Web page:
Press Centre

Inside Asprey: Luxury by Royal Appointment

  • Episode: 

    1 of 1

  • Transmission (TX): 

    Thu 03 Jul 2014
  • TX Confirmed: 

    No
  • Time: 

    9.00pm - 10.00pm
  • Week: 

    Week 27 2014 : Sat 28 Jun - Fri 04 Jul
  • Channel: 

    ITV
  • Status: 

    New
“The kind of client that we get here, I’m not sure that it’s product that people actually need. Sometimes, yes. A couple of Christmas’ ago, Paul McCartney came in and he needed a couple of dozen wine glasses, because it was Christmas. But generally, who would need a stag-head decanter? You don’t need one, but it’s beautiful, so why would you not want it? I don’t need one, but I want one.” Asprey Visual Merchandise Manager Martin
 
The most famous people I’ve made jewellery for include the Queen, Prince Charles, Elton John, the Beckhams. And yet nobody knows us, we’re hidden away.” Stuart, craftsman, Asprey.
 
Inside Asprey gains exclusive access into an extraordinary world where unique, luxury British goods have been made and sold to some of the world’s wealthiest people for more than two centuries.
 
Situated on one of London’s most prestigious streets and spread over five Georgian town houses, Asprey has been jewellers to the Royal family since Queen Victoria’s reign.  
 
For the first time Asprey shows cameras inside and beyond its immaculate shop floor, revealing just what it takes to attract the richest people on the planet. The programme follows the fortunes of the staff, the store and its customers as Asprey strives to keep a traditional business alive in the modern world. 
 
From a £55,000 ‘gorilla’ safe to a £2.4 million rare diamond ring, the items found on display in Asprey show a business far removed from the trend for mass production, which believes the super-rich will still pay for hand-fashioned British products.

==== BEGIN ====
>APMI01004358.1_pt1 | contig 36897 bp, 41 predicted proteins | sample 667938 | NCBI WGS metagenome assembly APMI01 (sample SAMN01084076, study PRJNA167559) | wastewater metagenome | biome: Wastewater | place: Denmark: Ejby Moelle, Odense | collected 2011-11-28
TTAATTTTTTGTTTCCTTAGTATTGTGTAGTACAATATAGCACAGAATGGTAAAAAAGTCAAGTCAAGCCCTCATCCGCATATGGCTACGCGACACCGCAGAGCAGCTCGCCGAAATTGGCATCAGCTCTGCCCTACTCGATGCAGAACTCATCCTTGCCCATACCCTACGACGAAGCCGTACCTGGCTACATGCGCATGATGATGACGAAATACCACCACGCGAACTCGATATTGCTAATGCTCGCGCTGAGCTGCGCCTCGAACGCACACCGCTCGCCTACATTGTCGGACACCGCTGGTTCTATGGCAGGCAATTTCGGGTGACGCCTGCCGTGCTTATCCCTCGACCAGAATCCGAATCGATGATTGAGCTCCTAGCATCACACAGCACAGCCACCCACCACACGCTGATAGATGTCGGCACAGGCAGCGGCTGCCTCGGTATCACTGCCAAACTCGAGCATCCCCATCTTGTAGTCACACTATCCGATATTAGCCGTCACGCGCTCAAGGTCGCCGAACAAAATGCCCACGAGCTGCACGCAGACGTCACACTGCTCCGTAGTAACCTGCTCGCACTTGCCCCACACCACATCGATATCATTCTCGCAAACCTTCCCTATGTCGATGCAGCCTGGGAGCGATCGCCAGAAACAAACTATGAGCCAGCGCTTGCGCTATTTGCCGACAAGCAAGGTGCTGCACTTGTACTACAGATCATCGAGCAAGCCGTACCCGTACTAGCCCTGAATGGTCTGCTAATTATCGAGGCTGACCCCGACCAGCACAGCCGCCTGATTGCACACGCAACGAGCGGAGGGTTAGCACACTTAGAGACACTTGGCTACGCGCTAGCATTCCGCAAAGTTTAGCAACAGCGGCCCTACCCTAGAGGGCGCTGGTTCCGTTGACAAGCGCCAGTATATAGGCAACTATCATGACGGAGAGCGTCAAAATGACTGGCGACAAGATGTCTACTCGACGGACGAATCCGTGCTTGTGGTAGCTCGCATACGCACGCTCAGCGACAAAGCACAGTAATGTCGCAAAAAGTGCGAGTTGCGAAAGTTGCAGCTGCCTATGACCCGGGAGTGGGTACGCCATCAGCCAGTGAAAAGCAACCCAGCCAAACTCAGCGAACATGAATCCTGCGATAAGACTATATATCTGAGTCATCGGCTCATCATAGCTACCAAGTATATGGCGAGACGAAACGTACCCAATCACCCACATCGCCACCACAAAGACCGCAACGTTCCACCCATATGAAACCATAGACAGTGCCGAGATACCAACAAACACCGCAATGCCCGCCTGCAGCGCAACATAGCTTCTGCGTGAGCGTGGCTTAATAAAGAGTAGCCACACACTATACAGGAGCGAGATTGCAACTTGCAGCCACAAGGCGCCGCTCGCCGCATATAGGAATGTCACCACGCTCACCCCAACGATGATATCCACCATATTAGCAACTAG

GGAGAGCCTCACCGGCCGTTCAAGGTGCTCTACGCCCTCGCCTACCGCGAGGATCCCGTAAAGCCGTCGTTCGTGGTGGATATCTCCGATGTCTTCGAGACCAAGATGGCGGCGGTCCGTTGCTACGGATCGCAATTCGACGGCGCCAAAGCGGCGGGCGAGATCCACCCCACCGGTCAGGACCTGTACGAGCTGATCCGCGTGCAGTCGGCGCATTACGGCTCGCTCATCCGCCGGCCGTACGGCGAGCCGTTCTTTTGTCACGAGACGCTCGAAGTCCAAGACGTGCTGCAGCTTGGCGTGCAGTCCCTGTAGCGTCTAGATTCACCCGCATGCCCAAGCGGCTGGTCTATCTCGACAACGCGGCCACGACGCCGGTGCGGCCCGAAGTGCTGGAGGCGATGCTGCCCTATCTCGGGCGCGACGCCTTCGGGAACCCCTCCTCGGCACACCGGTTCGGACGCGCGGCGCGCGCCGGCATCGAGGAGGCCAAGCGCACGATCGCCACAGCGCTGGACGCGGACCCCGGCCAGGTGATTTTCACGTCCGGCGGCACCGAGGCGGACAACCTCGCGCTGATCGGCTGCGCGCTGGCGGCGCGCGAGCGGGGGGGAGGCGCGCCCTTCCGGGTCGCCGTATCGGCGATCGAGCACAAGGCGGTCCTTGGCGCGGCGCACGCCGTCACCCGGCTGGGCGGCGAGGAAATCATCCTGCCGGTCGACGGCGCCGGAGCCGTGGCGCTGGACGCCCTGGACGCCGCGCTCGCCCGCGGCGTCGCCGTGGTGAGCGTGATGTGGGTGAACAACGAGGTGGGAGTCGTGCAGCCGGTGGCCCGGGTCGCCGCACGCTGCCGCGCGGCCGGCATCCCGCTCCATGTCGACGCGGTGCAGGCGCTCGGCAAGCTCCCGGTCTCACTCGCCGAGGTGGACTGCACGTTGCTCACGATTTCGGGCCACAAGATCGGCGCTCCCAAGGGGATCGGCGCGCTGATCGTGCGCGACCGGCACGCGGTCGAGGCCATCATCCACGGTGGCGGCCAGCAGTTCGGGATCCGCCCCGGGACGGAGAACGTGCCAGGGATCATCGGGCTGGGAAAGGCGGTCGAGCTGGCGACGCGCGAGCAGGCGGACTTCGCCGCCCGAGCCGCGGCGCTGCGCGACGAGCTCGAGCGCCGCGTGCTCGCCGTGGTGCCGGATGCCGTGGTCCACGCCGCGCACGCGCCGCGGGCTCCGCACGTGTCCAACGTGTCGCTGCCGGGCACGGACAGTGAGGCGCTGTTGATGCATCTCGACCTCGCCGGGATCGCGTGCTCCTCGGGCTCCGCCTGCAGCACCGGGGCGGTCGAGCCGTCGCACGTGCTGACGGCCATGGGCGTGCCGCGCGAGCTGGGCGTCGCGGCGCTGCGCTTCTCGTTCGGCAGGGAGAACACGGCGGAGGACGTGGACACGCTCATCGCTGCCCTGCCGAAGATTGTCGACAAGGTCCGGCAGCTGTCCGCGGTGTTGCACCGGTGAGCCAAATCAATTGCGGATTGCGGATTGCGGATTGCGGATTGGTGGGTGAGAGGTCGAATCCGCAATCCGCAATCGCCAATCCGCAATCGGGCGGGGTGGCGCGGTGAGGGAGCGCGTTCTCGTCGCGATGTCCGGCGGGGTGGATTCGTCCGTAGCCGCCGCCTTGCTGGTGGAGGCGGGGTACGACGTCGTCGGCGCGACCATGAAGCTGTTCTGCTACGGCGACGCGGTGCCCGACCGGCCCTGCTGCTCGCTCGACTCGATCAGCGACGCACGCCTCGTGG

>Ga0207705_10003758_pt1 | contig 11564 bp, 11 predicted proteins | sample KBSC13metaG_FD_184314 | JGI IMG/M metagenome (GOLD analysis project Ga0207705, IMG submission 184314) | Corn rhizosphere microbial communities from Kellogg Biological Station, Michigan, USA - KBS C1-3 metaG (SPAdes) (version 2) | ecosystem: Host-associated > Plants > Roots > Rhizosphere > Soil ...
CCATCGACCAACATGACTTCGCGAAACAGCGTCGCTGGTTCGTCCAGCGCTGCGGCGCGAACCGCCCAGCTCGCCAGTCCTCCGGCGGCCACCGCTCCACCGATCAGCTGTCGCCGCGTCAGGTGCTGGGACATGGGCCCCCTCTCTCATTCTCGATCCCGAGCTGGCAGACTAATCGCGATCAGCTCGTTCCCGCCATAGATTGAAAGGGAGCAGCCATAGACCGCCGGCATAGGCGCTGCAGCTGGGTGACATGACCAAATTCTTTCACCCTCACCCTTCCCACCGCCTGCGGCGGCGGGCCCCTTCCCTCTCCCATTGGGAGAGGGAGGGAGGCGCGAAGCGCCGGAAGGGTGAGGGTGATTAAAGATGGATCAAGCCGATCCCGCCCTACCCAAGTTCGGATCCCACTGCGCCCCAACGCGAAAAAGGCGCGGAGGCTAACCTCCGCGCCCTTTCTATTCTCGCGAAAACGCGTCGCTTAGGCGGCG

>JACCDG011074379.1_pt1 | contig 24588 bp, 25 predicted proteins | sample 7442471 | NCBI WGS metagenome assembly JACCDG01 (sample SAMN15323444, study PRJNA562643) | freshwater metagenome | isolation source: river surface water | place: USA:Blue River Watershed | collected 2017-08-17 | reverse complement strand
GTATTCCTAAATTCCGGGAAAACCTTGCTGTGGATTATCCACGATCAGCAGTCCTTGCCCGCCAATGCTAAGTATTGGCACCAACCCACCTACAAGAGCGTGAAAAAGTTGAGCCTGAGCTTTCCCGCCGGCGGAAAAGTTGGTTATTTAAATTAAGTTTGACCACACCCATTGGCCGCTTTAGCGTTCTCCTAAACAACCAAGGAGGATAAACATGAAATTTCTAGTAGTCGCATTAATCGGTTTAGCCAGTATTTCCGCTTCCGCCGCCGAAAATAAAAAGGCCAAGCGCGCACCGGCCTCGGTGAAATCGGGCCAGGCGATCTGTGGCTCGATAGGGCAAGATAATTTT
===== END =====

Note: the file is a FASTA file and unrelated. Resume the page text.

The programme meets some of Asprey’s clientele, including Samuel L Jackson, whose desire for the finest quality along with a personalised service means that they are willing to pay an extremely high premium to buy into the brand.
 
As the programme shows, Asprey operates on more than one level. The programme captures the sharply contrasting upstairs/downstairs worlds of the people serving the super-elite at ground level, while, hidden above their heads, some of the country’s top craftspeople make the products, using skills they have honed over their working lives, but which are increasingly rare today. 
 
Asprey began as a maker of elaborate dressing cases, but today jewellery is the most important department in the shop with much of it made in the oldest and largest workshop of its kind on Bond Street, above the store.
 
Asprey’s unique offerings mean there is pressure to attract customers who can afford this rarefied level of luxury.
 
For the sales team, the challenge is to lure VIP customers to a ‘Private Handbag Sale’ featuring one-of-a–kind, jewel-encrusted bags with an average price of £33,000. As one of the staff tells the cameras, the commission they make on a few key sales can make the difference between a good month and a bad one.